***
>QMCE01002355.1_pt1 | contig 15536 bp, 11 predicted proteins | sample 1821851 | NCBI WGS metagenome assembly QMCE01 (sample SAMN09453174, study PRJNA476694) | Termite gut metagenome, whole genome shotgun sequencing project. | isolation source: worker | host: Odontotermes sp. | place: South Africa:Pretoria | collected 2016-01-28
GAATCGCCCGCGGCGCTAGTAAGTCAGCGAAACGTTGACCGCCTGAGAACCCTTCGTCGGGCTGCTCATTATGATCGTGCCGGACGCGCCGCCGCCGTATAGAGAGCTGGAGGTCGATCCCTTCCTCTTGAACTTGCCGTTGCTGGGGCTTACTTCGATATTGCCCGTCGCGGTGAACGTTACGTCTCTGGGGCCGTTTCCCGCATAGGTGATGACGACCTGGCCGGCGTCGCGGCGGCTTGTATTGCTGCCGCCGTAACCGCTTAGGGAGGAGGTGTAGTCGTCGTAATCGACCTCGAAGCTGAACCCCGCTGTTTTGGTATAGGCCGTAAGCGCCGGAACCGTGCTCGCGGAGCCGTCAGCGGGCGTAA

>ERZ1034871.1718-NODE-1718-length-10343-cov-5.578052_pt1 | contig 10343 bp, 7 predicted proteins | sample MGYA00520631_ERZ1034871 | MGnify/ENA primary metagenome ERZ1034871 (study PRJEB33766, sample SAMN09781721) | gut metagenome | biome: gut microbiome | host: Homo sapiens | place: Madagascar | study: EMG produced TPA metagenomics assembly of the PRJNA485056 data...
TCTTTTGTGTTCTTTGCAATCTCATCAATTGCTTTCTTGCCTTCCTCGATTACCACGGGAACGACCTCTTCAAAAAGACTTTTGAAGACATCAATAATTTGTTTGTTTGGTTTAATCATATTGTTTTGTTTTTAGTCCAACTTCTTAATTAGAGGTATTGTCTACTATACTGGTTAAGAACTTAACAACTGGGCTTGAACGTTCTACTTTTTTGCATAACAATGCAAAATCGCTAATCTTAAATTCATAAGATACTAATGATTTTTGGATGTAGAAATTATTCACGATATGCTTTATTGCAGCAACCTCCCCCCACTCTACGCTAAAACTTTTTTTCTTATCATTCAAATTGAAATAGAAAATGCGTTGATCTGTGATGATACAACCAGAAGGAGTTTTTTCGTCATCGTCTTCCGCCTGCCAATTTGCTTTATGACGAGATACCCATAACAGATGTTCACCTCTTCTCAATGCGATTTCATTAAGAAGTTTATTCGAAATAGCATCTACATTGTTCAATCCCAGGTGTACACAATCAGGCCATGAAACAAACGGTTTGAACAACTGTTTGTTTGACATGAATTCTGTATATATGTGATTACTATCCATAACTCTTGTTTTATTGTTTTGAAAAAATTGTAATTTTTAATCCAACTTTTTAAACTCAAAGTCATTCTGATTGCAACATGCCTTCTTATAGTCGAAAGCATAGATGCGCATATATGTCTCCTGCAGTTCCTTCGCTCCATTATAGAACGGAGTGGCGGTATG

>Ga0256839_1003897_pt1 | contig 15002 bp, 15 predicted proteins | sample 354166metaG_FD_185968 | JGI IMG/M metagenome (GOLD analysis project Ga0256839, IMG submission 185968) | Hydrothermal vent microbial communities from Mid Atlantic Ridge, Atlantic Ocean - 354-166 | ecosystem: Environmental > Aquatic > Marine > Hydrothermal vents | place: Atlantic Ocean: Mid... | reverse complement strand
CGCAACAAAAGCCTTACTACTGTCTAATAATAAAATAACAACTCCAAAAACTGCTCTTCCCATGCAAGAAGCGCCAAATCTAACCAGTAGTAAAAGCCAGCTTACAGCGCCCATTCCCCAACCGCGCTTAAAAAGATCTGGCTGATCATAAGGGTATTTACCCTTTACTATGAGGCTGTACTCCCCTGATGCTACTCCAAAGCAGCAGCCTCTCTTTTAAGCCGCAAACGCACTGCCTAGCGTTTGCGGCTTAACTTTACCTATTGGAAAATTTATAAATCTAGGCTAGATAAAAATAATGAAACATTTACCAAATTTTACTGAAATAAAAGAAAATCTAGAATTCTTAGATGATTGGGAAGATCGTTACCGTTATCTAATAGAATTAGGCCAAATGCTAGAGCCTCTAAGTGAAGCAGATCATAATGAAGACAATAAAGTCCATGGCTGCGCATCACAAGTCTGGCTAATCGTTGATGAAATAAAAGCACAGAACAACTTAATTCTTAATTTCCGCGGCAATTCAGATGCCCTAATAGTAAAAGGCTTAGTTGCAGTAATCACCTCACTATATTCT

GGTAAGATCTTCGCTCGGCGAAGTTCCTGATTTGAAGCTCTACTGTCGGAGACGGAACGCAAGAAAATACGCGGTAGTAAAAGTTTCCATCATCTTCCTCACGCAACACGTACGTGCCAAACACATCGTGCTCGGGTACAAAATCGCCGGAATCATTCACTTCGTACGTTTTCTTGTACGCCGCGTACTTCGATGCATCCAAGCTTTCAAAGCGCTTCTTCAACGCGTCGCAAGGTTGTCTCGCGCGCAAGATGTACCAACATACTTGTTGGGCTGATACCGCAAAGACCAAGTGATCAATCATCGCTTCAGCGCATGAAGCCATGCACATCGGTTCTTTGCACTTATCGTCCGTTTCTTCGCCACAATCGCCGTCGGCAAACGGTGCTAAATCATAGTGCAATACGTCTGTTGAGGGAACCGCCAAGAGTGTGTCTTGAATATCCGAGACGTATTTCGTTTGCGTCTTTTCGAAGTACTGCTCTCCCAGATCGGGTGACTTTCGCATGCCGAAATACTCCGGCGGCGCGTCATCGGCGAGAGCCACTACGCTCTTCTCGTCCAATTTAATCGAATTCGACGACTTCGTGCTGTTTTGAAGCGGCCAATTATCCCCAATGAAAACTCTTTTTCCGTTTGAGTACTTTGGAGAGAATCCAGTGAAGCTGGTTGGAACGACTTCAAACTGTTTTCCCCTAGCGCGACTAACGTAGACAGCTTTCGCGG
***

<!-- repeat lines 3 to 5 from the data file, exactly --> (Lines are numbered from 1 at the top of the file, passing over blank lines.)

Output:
>ERZ1034871.1718-NODE-1718-length-10343-cov-5.578052_pt1 | contig 10343 bp, 7 predicted proteins | sample MGYA00520631_ERZ1034871 | MGnify/ENA primary metagenome ERZ1034871 (study PRJEB33766, sample SAMN09781721) | gut metagenome | biome: gut microbiome | host: Homo sapiens | place: Madagascar | study: EMG produced TPA metagenomics assembly of the PRJNA485056 data...
TCTTTTGTGTTCTTTGCAATCTCATCAATTGCTTTCTTGCCTTCCTCGATTACCACGGGAACGACCTCTTCAAAAAGACTTTTGAAGACATCAATAATTTGTTTGTTTGGTTTAATCATATTGTTTTGTTTTTAGTCCAACTTCTTAATTAGAGGTATTGTCTACTATACTGGTTAAGAACTTAACAACTGGGCTTGAACGTTCTACTTTTTTGCATAACAATGCAAAATCGCTAATCTTAAATTCATAAGATACTAATGATTTTTGGATGTAGAAATTATTCACGATATGCTTTATTGCAGCAACCTCCCCCCACTCTACGCTAAAACTTTTTTTCTTATCATTCAAATTGAAATAGAAAATGCGTTGATCTGTGATGATACAACCAGAAGGAGTTTTTTCGTCATCGTCTTCCGCCTGCCAATTTGCTTTATGACGAGATACCCATAACAGATGTTCACCTCTTCTCAATGCGATTTCATTAAGAAGTTTATTCGAAATAGCATCTACATTGTTCAATCCCAGGTGTACACAATCAGGCCATGAAACAAACGGTTTGAACAACTGTTTGTTTGACATGAATTCTGTATATATGTGATTACTATCCATAACTCTTGTTTTATTGTTTTGAAAAAATTGTAATTTTTAATCCAACTTTTTAAACTCAAAGTCATTCTGATTGCAACATGCCTTCTTATAGTCGAAAGCATAGATGCGCATATATGTCTCCTGCAGTTCCTTCGCTCCATTATAGAACGGAGTGGCGGTATG

>Ga0256839_1003897_pt1 | contig 15002 bp, 15 predicted proteins | sample 354166metaG_FD_185968 | JGI IMG/M metagenome (GOLD analysis project Ga0256839, IMG submission 185968) | Hydrothermal vent microbial communities from Mid Atlantic Ridge, Atlantic Ocean - 354-166 | ecosystem: Environmental > Aquatic > Marine > Hydrothermal vents | place: Atlantic Ocean: Mid... | reverse complement strand